# Google Search Takes Graphs Into The Third Dimension

I have a confession to make – I hate math. Of course, as a writer, that shouldn’t be all that suprising. Most writers, as far as I understand, go into writing because we’re terrible ...
Google Search Takes Graphs Into The Third Dimension
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• I have a confession to make – I hate math. Of course, as a writer, that shouldn’t be all that suprising. Most writers, as far as I understand, go into writing because we’re terrible at math and other practices that involve numbers. There was always one thing that I did like doing in math, however, and that was creating graphs. Google made my day when they introduced graph creation in Search a few months back and now it’s even better.

Google showed off their new graphing technology on the Search blog today. It uses WebGL, the Web’s answer to creating 3D models and animations, to create a three-dimensional graph when students, or graph maniacs, plot out two variable functions into search.

Three-dimensional graph fun doesn’t just stop at the creation of said graphs. Users can click on the graph to rotate, zoom and do all sorts of cool things with it. You can also edit the range in real time in the dialog boxes on the bottom right. To see it in action, check out this awesome “mountain” graph in 3D.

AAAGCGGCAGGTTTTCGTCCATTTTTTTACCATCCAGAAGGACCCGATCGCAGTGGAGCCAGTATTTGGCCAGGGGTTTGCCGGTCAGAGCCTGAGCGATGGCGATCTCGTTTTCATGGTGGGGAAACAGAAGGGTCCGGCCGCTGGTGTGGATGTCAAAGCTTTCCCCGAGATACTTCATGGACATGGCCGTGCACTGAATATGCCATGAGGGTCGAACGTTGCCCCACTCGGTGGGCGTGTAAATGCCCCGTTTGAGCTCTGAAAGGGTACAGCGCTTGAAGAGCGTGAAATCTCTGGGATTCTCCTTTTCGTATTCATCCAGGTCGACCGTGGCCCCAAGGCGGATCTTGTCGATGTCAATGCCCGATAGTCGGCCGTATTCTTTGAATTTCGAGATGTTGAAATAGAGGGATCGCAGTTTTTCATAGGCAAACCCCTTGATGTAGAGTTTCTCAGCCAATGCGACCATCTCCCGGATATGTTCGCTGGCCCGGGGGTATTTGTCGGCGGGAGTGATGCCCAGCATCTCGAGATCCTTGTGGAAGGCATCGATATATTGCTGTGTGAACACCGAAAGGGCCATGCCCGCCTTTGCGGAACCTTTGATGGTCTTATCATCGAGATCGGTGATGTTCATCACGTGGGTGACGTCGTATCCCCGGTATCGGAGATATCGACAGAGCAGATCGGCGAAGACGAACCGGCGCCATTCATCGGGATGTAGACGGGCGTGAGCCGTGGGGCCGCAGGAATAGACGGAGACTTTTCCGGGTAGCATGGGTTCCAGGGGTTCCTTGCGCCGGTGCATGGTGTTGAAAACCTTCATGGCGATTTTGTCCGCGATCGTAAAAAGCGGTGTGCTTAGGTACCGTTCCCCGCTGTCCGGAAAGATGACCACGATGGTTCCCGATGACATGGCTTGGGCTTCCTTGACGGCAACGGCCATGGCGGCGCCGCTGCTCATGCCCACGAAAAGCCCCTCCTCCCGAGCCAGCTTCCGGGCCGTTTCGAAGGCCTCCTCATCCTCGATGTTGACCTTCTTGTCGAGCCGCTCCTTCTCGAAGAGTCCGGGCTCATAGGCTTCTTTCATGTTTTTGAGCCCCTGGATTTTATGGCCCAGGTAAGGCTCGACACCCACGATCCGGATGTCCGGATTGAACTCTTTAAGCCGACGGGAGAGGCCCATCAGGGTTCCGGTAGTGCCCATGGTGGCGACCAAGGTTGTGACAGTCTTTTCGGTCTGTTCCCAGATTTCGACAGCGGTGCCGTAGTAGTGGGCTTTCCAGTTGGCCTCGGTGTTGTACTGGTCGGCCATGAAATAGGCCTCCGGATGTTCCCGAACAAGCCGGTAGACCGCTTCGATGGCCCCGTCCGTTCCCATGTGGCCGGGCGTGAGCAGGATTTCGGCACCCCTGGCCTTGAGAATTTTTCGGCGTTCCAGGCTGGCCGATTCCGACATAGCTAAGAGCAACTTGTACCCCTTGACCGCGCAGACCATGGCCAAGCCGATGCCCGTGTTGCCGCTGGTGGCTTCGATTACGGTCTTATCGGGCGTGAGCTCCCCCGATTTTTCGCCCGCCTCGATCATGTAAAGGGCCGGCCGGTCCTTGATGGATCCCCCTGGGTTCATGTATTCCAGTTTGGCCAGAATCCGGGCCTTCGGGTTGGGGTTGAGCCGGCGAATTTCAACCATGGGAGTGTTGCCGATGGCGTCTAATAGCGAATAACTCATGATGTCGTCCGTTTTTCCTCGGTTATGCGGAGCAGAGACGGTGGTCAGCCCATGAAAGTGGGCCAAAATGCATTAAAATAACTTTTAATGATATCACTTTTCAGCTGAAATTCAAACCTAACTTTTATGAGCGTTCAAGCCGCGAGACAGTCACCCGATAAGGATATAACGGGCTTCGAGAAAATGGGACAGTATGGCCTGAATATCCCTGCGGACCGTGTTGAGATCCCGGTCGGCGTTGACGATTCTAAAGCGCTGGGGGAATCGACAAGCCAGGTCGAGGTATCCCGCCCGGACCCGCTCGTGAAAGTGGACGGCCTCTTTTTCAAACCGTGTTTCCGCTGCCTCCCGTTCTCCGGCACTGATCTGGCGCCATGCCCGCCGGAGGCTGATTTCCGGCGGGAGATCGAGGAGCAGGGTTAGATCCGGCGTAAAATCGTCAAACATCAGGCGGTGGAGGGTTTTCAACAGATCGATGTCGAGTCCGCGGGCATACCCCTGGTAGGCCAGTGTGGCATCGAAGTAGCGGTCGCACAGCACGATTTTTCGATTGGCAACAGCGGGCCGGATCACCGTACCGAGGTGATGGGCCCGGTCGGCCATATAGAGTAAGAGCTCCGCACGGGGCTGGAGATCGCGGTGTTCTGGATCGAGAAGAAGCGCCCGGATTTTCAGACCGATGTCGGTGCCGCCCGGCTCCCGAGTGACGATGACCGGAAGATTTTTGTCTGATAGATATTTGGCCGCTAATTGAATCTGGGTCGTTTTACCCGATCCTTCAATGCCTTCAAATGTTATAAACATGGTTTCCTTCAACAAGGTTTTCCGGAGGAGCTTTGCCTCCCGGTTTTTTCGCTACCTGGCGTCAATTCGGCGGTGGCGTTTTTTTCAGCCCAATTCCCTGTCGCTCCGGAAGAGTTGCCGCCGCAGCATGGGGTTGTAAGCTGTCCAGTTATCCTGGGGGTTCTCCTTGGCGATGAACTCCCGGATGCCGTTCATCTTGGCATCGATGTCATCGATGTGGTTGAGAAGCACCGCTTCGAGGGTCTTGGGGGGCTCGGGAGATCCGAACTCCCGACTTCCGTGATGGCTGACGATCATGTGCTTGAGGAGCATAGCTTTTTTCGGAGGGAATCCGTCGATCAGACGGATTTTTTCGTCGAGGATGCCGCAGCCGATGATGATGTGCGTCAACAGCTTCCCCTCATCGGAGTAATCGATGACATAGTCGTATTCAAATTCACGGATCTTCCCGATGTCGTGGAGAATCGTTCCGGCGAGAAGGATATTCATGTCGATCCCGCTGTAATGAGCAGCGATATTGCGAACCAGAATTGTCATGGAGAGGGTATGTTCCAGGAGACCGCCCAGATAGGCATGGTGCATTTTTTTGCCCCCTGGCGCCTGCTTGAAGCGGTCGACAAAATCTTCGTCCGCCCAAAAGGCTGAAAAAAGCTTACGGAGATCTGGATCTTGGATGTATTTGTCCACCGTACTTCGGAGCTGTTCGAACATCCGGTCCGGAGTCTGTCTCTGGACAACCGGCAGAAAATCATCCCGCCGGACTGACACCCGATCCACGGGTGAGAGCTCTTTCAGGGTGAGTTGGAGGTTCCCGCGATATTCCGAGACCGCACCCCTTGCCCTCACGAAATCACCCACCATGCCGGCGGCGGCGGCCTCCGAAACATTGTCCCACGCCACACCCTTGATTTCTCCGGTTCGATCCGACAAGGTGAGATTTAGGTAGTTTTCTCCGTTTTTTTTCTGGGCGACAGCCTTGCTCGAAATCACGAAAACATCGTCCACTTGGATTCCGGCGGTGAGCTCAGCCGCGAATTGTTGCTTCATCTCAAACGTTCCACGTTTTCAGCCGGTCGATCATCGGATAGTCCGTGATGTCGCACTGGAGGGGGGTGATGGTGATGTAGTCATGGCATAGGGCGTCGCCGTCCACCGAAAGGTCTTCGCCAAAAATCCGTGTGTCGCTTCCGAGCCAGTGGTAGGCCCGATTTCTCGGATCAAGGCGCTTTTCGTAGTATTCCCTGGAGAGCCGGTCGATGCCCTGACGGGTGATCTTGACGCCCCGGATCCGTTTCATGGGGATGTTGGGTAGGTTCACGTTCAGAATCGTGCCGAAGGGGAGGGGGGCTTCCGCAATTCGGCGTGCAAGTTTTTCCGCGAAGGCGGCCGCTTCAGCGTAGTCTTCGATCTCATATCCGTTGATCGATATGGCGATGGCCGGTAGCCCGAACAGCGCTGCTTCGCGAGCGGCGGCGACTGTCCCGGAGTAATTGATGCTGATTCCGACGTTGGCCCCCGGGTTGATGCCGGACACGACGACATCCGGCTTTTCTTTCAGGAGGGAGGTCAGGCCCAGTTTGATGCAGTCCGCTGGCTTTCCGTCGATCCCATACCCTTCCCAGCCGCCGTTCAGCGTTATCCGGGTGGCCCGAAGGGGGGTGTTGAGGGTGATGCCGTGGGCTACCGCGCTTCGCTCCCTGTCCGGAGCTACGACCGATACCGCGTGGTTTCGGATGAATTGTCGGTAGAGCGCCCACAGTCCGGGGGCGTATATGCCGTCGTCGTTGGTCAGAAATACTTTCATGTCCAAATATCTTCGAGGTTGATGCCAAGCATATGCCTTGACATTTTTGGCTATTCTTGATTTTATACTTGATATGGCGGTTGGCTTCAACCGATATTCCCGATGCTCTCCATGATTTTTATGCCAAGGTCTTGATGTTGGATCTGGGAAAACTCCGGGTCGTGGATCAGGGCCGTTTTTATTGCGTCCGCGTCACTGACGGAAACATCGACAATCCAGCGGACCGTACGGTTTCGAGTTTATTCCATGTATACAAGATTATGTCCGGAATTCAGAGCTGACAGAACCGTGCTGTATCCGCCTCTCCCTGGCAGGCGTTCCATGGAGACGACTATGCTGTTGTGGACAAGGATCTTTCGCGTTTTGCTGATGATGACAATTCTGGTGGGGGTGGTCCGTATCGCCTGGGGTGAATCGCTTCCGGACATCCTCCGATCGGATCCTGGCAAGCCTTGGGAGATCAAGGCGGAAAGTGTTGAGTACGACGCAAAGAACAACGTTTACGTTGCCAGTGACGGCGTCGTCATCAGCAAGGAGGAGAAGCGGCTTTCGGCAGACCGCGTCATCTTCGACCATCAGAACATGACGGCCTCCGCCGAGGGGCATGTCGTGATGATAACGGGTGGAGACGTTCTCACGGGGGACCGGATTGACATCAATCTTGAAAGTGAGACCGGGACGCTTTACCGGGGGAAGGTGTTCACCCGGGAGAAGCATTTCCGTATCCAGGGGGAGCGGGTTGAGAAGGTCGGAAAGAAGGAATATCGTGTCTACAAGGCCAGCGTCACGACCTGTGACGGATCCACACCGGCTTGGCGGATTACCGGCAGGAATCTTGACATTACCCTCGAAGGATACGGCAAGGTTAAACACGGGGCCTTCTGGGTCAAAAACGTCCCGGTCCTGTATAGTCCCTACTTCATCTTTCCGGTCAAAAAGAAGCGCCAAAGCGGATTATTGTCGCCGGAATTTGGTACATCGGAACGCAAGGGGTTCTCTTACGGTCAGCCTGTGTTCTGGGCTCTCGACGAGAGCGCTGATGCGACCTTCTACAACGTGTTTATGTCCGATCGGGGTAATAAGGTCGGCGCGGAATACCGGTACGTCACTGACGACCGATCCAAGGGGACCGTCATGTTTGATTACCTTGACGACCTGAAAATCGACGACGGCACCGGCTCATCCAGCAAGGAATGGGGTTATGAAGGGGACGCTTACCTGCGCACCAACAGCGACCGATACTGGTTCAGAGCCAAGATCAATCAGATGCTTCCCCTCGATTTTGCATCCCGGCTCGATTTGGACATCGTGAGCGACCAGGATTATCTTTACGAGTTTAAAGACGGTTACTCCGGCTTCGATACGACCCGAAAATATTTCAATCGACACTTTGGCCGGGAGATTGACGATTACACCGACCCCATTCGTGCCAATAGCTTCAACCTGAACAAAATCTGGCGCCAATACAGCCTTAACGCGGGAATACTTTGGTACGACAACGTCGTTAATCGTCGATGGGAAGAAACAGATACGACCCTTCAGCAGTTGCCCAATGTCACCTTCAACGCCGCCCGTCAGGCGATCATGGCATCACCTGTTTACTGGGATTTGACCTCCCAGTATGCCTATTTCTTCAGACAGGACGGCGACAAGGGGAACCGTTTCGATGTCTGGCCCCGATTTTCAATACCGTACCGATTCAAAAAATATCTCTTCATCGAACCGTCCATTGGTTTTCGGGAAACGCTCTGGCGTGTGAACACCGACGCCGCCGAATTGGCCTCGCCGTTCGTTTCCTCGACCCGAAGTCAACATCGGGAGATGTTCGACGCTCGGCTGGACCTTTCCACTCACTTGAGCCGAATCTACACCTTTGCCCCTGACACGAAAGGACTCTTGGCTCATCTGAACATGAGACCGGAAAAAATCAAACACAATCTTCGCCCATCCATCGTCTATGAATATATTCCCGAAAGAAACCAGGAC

For you math heads out there, Google claims that students studying advance calculus will really benefit from the 3D modeling. I’m sure the math types out there are going to love this, but I just love making Christmas Trees in Google Search using the graph function.

As stated before, this new features runs off of WebGL. You’re going to need a modern Web browser like Chrome or Firefox to take advantage of it. If you aren’t using those browsers in the first place, this should be the tipping point for you to start using them. Nothing better than making 3D objects in your browser and watching them spin around.

It should be noted that the feature is now available on a global scale. Students everywhere can take advantage of the 3D graph modeling now. I don’t know if it’s going to make your math exploits any easier, but it will make the creation of math art far more interesting.